They don’t sound so bad now, do they? I’ll bet you went back and re-read those descriptions, and they make a little more sense. Why didn’t I just explain them normally, then? To make a point! Remember PETA’s description: “small, twisted wire coils on the top of the cats’ heads or around one or both eyeballs.” That definitely doesn’t paint a pretty picture. Animal rights groups know what buttons to push. They say “metal coil in the eyeball” and they know it will make people cringe. But plenty of people live with metal coils, rods, screws, plates, and pins implanted in their bodies, and those people can tell you that these nasty-sounding metal pieces don’t cause them any pain.

Double Trouble has a head cap that is necessary for the study that researcher Tom Lin is working on. They’re trying to determine how the brain detects sound, and Double Trouble and 17 other cats are giving researchers insight into what makes us able to detect differences in the frequency and volume of sounds. Research like this is important in the understanding and development of devices and procedures that can improve or restore hearing- including cochlear implants.

Researchers don’t work with animals for their studies because they want to cause pain and discomfort just for the fun of it, to see what will happen. If there was a better way to develop new procedures that didn’t involve animals, that’s what they’d do. Why would researchers purposely perform animal studies if there was a way to do it better and get published faster? They wouldn’t.

Researchers also aren’t out to hurt animals. They don’t want to see animals suffer, and if these cats were suffering, there’s no way that they would yield useful data. If you read descriptions of the study, positive reinforcement training is used to elicit the necessary behaviors from the cats. Treating these animals humanely is the only way to actually have them respond appropriately and give useful data, so in addition to not wanting to make a living being suffer, researchers are extra careful to make sure that their animals are happy and healthy so that they are confident in the validity of their study outcomes. Read the USDA and veterinary descriptions- healthy cats, good body condition and ideal body weight, no signs of distress, and proper surgical protocols were followed in all cases.

Let me ask you a question. Re-read those three procedures again, and tell me if you would be willing to sign your 14-year-old daughter, 25-year-old brother, or 60-year-old grandfather up for any of those life-saving procedures if you didn’t know that they were developed and tested to the point that the doctors felt comfortable recommending and performing the procedures on humans. We don’t want to think that we’ll ever need any of these interventions- but the truth is that we very well might. And another truth- all of those procedures, and countless more, would not be options for patients at all if it wasn’t for basic research involving animals.

The next time you hear about animal research in a negative light, take a step back. Look at how the information is presented to you, and remember that people with an agenda will try to twist words around to make it sound as bad as possible. Pay close attention to facts, including results of USDA inspections, descriptions from licensed veterinarians, and behavioral information about the animals. There are regulations for a reason- it’s because researchers value animal life and they want to avoid suffering, but at this point in time we need to validate life-saving treatments in animals before we can try them in humans. So if animals need to be used, you’d better believe that everyone involved is making sure that these animals are as happy and healthy as possible. You may not understand animal research; even if you do, you may not want to be the one to DO animal research; but please respect the people who have committed their lives to making YOURS better through the use of responsible animal research. And I, for one, am thankful for the dedicated, professional researchers like Tom Yin and the animals like Double Trouble that work every day to save and improve our lives and the lives of our loved ones.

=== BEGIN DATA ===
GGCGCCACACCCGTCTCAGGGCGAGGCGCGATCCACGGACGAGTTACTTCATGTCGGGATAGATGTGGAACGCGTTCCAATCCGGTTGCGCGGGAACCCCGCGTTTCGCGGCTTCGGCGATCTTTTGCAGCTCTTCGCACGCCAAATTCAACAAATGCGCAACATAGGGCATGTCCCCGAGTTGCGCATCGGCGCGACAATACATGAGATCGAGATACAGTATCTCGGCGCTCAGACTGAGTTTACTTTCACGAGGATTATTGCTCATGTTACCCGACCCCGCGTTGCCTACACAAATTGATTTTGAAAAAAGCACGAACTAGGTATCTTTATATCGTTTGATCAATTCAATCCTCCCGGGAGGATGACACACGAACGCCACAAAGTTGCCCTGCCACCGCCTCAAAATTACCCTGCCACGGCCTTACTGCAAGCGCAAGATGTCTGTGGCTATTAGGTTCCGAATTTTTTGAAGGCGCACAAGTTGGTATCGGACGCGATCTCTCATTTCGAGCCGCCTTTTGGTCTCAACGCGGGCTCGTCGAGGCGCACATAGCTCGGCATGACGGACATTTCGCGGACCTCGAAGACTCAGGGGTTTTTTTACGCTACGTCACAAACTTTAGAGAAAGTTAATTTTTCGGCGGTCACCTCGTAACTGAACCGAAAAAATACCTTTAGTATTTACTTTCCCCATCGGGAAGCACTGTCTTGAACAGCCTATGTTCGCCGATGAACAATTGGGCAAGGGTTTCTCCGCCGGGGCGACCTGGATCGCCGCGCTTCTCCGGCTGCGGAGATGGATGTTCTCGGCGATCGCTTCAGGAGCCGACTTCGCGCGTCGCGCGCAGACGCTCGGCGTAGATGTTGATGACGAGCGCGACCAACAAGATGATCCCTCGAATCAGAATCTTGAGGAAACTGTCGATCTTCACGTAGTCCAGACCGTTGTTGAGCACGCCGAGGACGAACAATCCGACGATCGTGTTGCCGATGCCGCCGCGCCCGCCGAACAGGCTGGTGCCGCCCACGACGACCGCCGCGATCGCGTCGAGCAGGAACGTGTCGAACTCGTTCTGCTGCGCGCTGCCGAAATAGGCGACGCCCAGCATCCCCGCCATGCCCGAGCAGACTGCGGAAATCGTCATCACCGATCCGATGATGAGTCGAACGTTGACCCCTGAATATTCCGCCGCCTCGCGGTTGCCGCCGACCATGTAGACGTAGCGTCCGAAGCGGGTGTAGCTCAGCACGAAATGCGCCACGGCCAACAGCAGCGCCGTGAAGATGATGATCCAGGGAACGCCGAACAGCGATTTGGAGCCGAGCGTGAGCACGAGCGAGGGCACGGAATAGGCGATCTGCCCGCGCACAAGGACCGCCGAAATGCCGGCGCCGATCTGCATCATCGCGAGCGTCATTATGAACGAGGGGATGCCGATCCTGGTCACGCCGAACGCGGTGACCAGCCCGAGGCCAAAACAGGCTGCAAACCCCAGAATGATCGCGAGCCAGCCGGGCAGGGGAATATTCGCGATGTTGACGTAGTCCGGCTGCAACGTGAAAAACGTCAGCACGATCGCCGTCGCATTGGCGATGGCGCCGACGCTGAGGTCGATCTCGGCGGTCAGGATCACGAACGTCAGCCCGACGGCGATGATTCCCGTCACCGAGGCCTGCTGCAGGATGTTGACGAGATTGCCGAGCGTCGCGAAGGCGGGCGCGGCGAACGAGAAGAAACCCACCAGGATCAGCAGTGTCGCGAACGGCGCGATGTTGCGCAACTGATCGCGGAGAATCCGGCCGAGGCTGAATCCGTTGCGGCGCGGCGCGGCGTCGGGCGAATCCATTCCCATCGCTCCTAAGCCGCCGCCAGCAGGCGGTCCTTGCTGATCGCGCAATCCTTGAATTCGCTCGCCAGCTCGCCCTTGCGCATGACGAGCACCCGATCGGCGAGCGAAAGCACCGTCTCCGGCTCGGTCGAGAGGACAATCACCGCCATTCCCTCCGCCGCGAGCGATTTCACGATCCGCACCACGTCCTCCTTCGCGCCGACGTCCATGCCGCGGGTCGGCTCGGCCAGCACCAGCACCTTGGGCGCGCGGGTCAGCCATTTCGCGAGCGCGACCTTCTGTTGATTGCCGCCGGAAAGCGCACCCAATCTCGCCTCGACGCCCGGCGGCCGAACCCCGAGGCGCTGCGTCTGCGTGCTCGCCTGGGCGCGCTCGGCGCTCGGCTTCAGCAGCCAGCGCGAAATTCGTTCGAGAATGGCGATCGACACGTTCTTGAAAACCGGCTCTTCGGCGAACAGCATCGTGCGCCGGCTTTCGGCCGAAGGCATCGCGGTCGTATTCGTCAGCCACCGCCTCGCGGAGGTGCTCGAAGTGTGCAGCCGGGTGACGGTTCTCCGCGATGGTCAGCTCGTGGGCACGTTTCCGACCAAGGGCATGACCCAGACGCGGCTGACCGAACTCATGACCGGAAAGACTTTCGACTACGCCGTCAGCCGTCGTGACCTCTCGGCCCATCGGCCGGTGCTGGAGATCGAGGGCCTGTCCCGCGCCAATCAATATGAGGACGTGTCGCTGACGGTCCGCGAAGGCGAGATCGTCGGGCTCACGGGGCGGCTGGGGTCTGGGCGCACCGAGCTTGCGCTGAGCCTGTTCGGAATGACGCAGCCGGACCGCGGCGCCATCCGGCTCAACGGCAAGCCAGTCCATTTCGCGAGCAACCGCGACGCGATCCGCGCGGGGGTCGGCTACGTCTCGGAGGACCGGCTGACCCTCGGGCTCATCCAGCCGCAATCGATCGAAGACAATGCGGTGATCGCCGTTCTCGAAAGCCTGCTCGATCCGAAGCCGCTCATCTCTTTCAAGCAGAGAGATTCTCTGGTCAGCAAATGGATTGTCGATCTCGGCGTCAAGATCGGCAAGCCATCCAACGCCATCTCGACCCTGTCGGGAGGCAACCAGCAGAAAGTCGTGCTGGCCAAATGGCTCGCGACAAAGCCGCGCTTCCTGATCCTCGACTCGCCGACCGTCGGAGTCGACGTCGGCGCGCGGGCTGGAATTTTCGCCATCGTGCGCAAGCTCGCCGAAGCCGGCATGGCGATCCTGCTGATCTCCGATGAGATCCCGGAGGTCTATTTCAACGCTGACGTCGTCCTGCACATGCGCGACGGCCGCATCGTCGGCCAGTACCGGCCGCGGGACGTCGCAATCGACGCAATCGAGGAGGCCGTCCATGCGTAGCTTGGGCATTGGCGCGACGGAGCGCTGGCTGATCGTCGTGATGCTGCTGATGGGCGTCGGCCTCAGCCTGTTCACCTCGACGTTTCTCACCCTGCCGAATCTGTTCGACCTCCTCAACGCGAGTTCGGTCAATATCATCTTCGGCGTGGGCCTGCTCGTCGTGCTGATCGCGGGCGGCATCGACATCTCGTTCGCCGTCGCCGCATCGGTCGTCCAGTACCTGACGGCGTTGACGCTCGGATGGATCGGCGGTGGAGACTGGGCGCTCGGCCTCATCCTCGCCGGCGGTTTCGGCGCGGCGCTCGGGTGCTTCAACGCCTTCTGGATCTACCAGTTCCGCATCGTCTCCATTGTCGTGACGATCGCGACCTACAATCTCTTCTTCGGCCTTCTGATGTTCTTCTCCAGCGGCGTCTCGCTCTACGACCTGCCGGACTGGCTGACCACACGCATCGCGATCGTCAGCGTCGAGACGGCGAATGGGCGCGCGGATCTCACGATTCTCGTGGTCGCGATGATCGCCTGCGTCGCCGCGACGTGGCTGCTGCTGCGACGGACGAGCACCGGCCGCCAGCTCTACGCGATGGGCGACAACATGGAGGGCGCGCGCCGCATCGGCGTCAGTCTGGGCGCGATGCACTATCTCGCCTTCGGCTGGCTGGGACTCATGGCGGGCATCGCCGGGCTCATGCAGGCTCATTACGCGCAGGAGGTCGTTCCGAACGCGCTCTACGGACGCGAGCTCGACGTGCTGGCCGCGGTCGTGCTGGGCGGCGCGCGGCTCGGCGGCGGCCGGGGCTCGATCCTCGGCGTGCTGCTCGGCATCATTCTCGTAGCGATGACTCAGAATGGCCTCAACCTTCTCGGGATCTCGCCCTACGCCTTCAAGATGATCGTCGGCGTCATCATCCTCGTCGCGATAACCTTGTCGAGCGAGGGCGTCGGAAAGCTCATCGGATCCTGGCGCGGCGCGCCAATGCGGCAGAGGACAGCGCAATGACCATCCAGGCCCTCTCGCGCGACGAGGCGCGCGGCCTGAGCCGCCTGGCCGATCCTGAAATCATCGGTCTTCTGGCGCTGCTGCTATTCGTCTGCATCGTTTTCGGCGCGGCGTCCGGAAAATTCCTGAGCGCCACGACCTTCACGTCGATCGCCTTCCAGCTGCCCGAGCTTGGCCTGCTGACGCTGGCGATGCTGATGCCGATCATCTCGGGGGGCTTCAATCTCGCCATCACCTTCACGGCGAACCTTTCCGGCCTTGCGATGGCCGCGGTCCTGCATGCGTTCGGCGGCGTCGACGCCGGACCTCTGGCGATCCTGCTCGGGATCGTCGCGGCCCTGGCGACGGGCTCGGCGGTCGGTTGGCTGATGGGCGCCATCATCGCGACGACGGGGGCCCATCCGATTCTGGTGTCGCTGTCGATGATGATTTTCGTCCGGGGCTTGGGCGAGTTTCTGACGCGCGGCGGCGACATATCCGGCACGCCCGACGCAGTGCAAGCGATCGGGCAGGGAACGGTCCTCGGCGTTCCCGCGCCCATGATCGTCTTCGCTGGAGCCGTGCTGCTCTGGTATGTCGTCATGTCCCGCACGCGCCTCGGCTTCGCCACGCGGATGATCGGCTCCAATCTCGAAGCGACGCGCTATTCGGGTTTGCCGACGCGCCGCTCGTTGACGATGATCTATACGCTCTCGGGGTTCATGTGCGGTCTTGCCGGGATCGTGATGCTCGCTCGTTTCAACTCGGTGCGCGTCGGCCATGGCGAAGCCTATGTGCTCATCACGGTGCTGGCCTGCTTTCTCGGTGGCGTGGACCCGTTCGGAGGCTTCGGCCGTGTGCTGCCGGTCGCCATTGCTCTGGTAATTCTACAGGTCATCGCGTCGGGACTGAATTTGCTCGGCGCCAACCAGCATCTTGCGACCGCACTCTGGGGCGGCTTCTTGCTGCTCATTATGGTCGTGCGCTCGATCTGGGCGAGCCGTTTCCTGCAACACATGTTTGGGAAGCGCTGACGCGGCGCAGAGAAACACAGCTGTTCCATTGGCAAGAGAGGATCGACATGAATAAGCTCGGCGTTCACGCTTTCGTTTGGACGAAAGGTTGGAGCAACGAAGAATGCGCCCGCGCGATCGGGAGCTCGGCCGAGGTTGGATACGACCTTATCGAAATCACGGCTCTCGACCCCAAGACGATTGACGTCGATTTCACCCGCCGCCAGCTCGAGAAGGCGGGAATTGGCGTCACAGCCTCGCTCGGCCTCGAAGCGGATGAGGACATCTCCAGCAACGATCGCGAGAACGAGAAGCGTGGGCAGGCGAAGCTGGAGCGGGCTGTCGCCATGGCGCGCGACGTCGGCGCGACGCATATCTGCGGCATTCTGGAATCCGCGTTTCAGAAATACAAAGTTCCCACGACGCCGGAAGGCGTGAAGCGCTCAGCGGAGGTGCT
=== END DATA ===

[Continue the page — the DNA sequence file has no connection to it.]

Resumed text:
What do you think?

Read more about the research and the controversy here:

http://m.isthmus.com/article.php?article=41782

Vaccinating your pet’s tail?

iStock_000004262922XSmallVaccinating your pet is extremely important for your pet’s health as well as your own. The diseases that vaccines prevent can be deadly, expensive to treat, and could potentially affect you and your family (think rabies). But occasionally, there are side effects to these vaccines. Specifically, in cat vaccines, a small percentage (about 1 in 10,000 cats) can develop a tumor at the vaccine site. 

Veterinarians have been able to improve vaccines in many ways to reduce the risk to your pets. A new research study shows that vaccinating cats at the ends of their tails can be just as effective as traditional vaccine sites- and in the event that the cat has an adverse reaction and develops cancer at the injection site, a tumor at the tip of a cat’s tail is more easily treated than tumors at other locations.

While the diseases that these vaccines prevent certainly cause more damage than the low percentage of cats who have adverse reactions to the vaccine itself, it is always important to keep our pets as safe as possible! Check out the link below for more information. 

http://consumer.healthday.com/disabilities-information-11/amputation-news-720/briefs-emb-unknown-cats-vaccines-cancer-jfms-uf-release-batch-1001-681770.html